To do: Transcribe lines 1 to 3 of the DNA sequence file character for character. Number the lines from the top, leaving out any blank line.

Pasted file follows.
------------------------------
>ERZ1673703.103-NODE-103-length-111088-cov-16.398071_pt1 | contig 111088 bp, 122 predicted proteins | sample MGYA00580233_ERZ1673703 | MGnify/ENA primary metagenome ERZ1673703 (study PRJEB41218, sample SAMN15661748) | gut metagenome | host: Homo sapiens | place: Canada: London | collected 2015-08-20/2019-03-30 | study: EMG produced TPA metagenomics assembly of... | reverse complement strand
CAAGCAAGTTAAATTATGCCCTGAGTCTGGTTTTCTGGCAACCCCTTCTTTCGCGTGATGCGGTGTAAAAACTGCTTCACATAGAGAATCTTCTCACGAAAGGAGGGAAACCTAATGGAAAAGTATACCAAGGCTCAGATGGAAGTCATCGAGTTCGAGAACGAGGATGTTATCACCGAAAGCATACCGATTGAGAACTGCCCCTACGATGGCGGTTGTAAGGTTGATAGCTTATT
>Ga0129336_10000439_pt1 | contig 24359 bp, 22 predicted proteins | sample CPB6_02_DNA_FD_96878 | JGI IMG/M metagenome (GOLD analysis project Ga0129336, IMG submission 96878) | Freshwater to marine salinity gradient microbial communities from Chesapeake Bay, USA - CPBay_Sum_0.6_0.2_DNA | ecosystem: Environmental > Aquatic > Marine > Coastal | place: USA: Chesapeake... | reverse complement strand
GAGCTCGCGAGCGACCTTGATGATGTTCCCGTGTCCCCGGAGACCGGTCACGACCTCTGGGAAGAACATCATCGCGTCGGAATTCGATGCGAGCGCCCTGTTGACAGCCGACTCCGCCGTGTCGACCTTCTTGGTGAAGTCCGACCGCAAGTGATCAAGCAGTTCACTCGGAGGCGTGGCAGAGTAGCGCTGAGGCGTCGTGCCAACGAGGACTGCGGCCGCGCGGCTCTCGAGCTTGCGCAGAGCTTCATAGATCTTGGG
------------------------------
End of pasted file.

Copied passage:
>ERZ1673703.103-NODE-103-length-111088-cov-16.398071_pt1 | contig 111088 bp, 122 predicted proteins | sample MGYA00580233_ERZ1673703 | MGnify/ENA primary metagenome ERZ1673703 (study PRJEB41218, sample SAMN15661748) | gut metagenome | host: Homo sapiens | place: Canada: London | collected 2015-08-20/2019-03-30 | study: EMG produced TPA metagenomics assembly of... | reverse complement strand
CAAGCAAGTTAAATTATGCCCTGAGTCTGGTTTTCTGGCAACCCCTTCTTTCGCGTGATGCGGTGTAAAAACTGCTTCACATAGAGAATCTTCTCACGAAAGGAGGGAAACCTAATGGAAAAGTATACCAAGGCTCAGATGGAAGTCATCGAGTTCGAGAACGAGGATGTTATCACCGAAAGCATACCGATTGAGAACTGCCCCTACGATGGCGGTTGTAAGGTTGATAGCTTATT
>Ga0129336_10000439_pt1 | contig 24359 bp, 22 predicted proteins | sample CPB6_02_DNA_FD_96878 | JGI IMG/M metagenome (GOLD analysis project Ga0129336, IMG submission 96878) | Freshwater to marine salinity gradient microbial communities from Chesapeake Bay, USA - CPBay_Sum_0.6_0.2_DNA | ecosystem: Environmental > Aquatic > Marine > Coastal | place: USA: Chesapeake... | reverse complement strand